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   Re: [xml-dev] Making a silk purse out of the schema sows ear - was [xml

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At 2006-02-08 09:05 -0800, Michael Champion wrote:
>- RELAX NG is clearly "better" for textual documents but doesn't 
>have much support for the data-oriented use cases. (Sure you can 
>plug in the XSD type system, but that's a big part of the problem).

RELAX-NG is ISO/IEC 19757-2 (note that the compact syntax is also now 
standardized as an amendment to the original ISO document), and its 
data type system is "plug and play".  Yes, W3C Schema Part 2 can be 
used, but ISO/IEC 19757-5 Data Types is the standardization of the 
Datatype Library Language (DTLL) 
http://www.jenitennison.com/datatypes/DTLL.html proposed by Jeni Tennison.

>We now have an unpleasant situation of fragmentation where there's 
>little mainstream tool support for RELAX NG due to lack of demand

But that's the rub ... where would the demand be without the 
successful uses of it to draw out the demand?  "Demand" for W3C 
Schema support came from on high as edict, to which W3C-related 
vendors responded; the grassroots demand for RELAX NG is merit-based 
and users are in a position to make demands of vendors for support.

>- Schematron is moving forward as an ISO standard and has some good 
>implementations but has few normative references in vertical 
>industry standards nor mindshare.  (Correct me if I'm wrong about 
>the normative references).

I've incorporated ISO/IEC 19757-3 Schematron normatively in an aspect 
of the Universal Business Language (UBL) project; a draft of the use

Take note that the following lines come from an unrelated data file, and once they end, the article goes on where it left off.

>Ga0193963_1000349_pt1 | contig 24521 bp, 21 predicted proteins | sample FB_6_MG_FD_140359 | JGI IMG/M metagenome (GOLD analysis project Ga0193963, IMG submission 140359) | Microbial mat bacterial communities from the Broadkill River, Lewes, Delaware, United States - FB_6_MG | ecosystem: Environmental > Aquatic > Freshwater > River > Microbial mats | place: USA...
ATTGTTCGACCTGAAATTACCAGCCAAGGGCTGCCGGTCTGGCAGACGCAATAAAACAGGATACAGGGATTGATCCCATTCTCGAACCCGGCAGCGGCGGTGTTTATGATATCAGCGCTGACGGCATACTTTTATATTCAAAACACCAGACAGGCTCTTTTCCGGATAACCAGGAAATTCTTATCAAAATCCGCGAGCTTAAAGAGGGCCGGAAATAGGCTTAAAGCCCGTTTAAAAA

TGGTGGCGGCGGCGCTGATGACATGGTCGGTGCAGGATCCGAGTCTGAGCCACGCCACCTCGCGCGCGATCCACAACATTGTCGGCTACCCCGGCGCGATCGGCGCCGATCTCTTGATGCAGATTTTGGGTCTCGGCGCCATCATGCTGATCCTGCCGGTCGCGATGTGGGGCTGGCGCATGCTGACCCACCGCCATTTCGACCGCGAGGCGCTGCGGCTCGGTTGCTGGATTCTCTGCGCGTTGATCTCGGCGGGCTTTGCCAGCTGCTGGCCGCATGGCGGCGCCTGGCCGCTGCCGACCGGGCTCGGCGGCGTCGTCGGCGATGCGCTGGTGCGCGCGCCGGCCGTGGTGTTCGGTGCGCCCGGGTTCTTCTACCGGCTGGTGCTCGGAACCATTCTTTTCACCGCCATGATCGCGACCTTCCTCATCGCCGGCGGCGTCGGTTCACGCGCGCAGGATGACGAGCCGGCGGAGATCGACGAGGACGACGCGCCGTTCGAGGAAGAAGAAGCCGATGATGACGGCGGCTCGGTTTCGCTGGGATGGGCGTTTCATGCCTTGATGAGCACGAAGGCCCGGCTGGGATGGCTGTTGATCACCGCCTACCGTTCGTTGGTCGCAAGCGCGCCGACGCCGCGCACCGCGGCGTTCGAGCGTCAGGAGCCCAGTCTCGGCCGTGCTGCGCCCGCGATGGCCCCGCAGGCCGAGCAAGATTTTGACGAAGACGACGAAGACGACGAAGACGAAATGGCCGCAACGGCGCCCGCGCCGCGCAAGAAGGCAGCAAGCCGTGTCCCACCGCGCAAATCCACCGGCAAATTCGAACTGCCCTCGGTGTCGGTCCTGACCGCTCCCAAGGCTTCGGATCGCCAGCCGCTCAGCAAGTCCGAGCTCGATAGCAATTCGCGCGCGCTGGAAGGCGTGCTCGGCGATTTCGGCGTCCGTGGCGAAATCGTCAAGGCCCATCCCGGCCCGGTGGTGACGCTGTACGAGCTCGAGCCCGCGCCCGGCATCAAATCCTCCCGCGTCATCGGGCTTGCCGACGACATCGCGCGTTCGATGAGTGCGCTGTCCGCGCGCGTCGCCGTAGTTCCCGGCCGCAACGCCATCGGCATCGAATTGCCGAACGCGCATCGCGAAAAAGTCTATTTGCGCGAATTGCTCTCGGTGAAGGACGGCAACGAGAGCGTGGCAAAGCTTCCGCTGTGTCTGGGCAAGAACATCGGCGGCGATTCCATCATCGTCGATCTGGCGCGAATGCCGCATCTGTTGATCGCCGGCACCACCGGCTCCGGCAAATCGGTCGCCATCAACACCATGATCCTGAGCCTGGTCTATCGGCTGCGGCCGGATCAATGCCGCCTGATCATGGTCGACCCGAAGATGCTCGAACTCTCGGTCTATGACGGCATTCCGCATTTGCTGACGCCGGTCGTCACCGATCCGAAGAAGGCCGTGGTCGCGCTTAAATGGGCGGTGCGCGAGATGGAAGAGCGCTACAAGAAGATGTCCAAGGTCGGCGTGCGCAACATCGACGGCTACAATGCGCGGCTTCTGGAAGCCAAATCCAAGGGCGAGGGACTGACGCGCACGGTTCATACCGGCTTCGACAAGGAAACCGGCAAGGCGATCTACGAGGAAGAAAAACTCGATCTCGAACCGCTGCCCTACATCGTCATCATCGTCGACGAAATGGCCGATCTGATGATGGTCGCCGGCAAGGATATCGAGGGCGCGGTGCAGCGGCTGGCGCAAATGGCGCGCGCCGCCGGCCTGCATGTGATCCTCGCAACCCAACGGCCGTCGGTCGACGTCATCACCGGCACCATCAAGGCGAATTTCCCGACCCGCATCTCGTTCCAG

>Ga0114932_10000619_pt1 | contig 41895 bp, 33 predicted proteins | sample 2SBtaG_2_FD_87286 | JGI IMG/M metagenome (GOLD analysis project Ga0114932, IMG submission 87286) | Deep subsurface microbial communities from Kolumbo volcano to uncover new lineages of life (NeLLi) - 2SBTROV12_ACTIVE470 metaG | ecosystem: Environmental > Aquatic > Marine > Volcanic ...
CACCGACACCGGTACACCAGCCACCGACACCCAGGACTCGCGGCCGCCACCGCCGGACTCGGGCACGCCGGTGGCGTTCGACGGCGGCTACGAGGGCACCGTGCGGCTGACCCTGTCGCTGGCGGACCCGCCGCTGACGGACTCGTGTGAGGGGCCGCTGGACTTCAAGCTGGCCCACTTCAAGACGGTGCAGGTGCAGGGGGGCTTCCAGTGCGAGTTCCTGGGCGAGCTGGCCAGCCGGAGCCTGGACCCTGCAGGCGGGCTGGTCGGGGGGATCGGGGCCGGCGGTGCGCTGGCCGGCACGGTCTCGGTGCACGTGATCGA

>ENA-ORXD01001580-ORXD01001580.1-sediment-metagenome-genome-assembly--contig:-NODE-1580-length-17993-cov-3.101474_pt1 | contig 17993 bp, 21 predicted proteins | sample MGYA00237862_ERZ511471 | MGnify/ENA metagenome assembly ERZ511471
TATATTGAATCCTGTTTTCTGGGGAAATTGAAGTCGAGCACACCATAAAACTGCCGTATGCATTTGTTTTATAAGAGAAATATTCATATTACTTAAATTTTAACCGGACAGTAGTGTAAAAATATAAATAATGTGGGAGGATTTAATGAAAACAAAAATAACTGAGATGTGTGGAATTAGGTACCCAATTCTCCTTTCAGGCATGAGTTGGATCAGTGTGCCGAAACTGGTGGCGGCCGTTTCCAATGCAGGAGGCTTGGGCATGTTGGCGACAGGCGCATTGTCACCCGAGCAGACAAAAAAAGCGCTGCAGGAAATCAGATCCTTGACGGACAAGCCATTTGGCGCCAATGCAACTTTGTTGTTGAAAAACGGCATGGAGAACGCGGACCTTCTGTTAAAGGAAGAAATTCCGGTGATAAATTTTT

of Schematron in a code list value validation methodology is at:


UBL users in Denmark are also employing a lot of Schematron (perhaps 
Bryan can talk to this).

I think we will see much more demand for ISO/IEC 19757-4 
Namespace-based Validation Dispatching Language (NVDL) as grassroots 
interest in the power of despatching separate validation tasks will 
promote more heterogeneous use of XMl vocabularies in instances.

I'm also excited about what will come from ISO/IEC 19757-7 Character 
Repertoire Description Language (CRDL) to express the constraints on 
the Unicode characters used in an XML document so as to ensure 
processing systems can work on the characters found in documents.

All these (and others) are parts of ISO/IEC 19757 Document Schema 
Definition Languages (DSDL) ... note the plural to emphasis different 
horses for different courses ... see http://dsdl.org for more 
details, or get involved with your country's National Body to ISO and 
work on its development yourself!

I hope this helps.

. . . . . . . . . . . Ken


G. Ken Holman                    Crane Softwrights Ltd.
ISO/IEC JTC 1/SC 34 Secretariat  Standards Council of Canada
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